[b][SIZE=3]Boy, 16, 'was subjected to mock execution by US interrogators'[/SIZE][/b]
By Justin Huggler in Baghdad
10 May 2004
American soldiers subjected a 16-year-old Iraqi prisoner to a mock execution inside an American detention centre and made his brothers watch, one of the brothers alleged yesterday.
Husam Mahawish told The Independent he was forced to watch as an American soldier put a handgun to his younger brother Mohammed's forehead and pulled the trigger. "I thought he was going to kill Mohammed," Mr Mahawish said. "But instead there was a click. There was no bullet."
Mr Mahawish, claims he and his three brothers were beaten, given electric shocks, forced to stand under cold water and forced to kneel for hours on end under American interrogation. They were questioned about their father, Abed Hamad, but they did not know he had given himself up to US forces three days after they were captured. After the torture came five months of detention without charge. When they were released in March, the brothers discovered their father's body had been delivered to the local hospital by US soldiers. They claim it showed signs of torture.
Theirs is one particularly disturbing account out of a huge number of stories of abuse by American soldiers in Iraqi prisons that have emerged since the publication of photographs showing soldiers humiliating naked Iraqi detainees in Abu Ghraib prison.
There is no way of confirming Mr Mahawish's allegations, and some Iraqis have been accused of fabricating accounts of abuse in US detention since the Abu Ghraib photographs appeared. Mr Mahawish has American prison identity papers which give his identity number as US91Z-154300CI -- CI stands for "civilian internee". His name is given incorrectly on the papers as "Hasan Mahawish". He also has photographs of his father's body which show extensive bruising.
The four brothers - Husam, 27, Arkan, 22, Qusay, 20, and Mohammed, 16 - were arrested by US forces in their home town of Al-Qaim on 26 October last year, Mr Mahawish says. "The Americans came to our house. They were looking for my father but they did not find him, so they took us instead," he says. The family is Sunni but Mr Mahawish claims neither the brothers nor their father had anything to do with the Sunni insurgency. All four brothers have been released.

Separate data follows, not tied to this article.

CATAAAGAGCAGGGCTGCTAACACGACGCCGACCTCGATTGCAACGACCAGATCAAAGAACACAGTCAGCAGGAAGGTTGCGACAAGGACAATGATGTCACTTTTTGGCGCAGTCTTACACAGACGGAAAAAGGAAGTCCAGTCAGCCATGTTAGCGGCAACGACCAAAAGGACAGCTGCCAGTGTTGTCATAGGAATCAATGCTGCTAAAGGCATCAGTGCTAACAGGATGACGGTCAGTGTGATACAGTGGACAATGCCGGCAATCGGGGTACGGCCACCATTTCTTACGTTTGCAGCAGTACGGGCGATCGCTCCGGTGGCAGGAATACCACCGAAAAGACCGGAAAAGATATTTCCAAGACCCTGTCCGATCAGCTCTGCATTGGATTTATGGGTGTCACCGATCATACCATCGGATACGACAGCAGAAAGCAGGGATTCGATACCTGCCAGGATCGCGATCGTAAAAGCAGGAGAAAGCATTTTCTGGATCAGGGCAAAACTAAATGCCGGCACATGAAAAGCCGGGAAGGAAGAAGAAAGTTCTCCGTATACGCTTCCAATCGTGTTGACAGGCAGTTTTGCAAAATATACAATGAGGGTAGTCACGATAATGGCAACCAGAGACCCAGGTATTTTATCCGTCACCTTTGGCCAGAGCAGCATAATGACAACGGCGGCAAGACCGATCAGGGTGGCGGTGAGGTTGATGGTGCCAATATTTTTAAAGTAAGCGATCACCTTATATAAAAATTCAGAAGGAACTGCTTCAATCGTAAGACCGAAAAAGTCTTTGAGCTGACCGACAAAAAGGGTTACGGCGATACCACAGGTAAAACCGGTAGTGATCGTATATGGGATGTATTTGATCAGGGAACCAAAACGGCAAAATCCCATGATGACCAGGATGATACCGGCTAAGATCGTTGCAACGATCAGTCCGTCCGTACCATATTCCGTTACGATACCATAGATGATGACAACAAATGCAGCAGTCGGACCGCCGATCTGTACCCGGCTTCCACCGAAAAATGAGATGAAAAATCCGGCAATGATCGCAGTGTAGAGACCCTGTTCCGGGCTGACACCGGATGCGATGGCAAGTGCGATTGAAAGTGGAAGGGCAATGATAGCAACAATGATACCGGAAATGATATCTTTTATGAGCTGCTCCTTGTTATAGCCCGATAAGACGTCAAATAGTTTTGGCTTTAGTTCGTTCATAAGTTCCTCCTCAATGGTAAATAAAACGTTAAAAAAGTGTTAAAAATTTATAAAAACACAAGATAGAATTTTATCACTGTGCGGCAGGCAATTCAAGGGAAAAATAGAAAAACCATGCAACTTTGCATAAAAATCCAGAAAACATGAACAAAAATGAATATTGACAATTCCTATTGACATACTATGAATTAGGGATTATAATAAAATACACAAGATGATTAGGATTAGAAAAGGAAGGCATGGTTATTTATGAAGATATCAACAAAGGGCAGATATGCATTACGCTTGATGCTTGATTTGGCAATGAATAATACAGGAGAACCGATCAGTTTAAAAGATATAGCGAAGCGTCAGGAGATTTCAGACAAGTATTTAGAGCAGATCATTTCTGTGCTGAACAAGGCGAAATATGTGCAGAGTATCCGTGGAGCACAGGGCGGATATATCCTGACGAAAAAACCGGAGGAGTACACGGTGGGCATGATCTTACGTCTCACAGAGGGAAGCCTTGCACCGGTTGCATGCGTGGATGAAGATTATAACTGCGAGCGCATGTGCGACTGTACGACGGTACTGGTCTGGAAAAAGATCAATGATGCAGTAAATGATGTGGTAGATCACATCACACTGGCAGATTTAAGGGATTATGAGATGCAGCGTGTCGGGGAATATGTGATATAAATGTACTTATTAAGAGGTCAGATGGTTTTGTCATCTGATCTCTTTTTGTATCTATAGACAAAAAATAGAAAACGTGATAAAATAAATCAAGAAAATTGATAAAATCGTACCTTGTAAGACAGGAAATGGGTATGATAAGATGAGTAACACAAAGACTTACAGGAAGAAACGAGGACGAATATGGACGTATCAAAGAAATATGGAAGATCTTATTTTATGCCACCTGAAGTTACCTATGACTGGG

They were held at Tiger Base, a local American camp, for two weeks, then transferred to Baghdadi air base, in Anbar province - not to be confused with Baghdad international airport - where they were interrogated.
During five sessions of interrogation, Mr Mahawish claims he and his brothers were stripped to their underwear. He has a broken tooth which he claims is the result of severe beating and claims interrogators used an electric baton on the back of his neck that gave him a shock which knocked him unconscious for five minutes.
He claims the questioning revolved around their father, with interrogators repeatedly demanding to know where he was, despite the fact that he had surrendered to US forces three days after they were arrested.
Mr Mahawish describes Arkan being tied with his arms and legs together behind his back in an excruciatingly painful position known as the "scorpion", for an hour at a time. He and the others were forced to remain kneeling for two to three hours at a time.
But his most disturbing allegations concern his 16-year-old brother Mohammed. "Throughout the questioning, it was Mohammed who got the worst treatment," he says.
One of the interrogators put a handgun to Mohammed's head. "He said: 'If you don't tell us where your father is I will shoot him'," says Mr Mahawish. "After 15 minutes, he said 'I will come back and kill him tomorrow if you don't tell us'." The next day the scene was repeated, but this time the interrogator pulled the trigger. The chamber was empty.
Mr Mahawish says he believed the threat was genuine because of a disturbing alleged incident that took place a few days before. The brothers had overheard what they believed was a prisoner being shot dead by interrogators in the cell next door.
"I can't remember his name, he was in a cell next door with completely closed walls," Mr Mahawish recalled. "We heard them asking who his accomplices were. He said there weren't any, then we heard shooting. About two hours later, we saw them drag the body from the cell." If this incident took place, it is possible that it was staged to frighten the brothers, particularly as the alleged mock execution took place shortly afterwards.
After five sessions of interrogation, the alleged mistreatment stopped. In the months that followed, they were transferred repeatedly from prison to prison, including a stint at Abu Ghraib. But Mr Mahawish's account is very specific, he says the alleged abuse took place only in one place, at one time - and it was not at Abu Ghraib but at the air base. He also claims that it was carried out only by interrogators, and not by the regular guards.
If his allegations are true, they would add to mounting evidence that the mistreatment of prisoners spread far beyond the walls of Abu Ghraib prison, and that it was systematically used by interrogators, and not the work of a few "bad apples".
Mr Mahawish claims he was questioned by three American interrogators, together with two masked assistants who he believed from their accents were Iraqis. He remembers one of the Americans' names as a Sergeant Van, or something similar.
The brothers were released on 23 March. They discovered that the Americans had delivered their father's body to a hospital in Al-Qaim in November. The cause of death was given as a heart attack but the body was heavily bruised and had broken ribs, according to Mr Mahawish.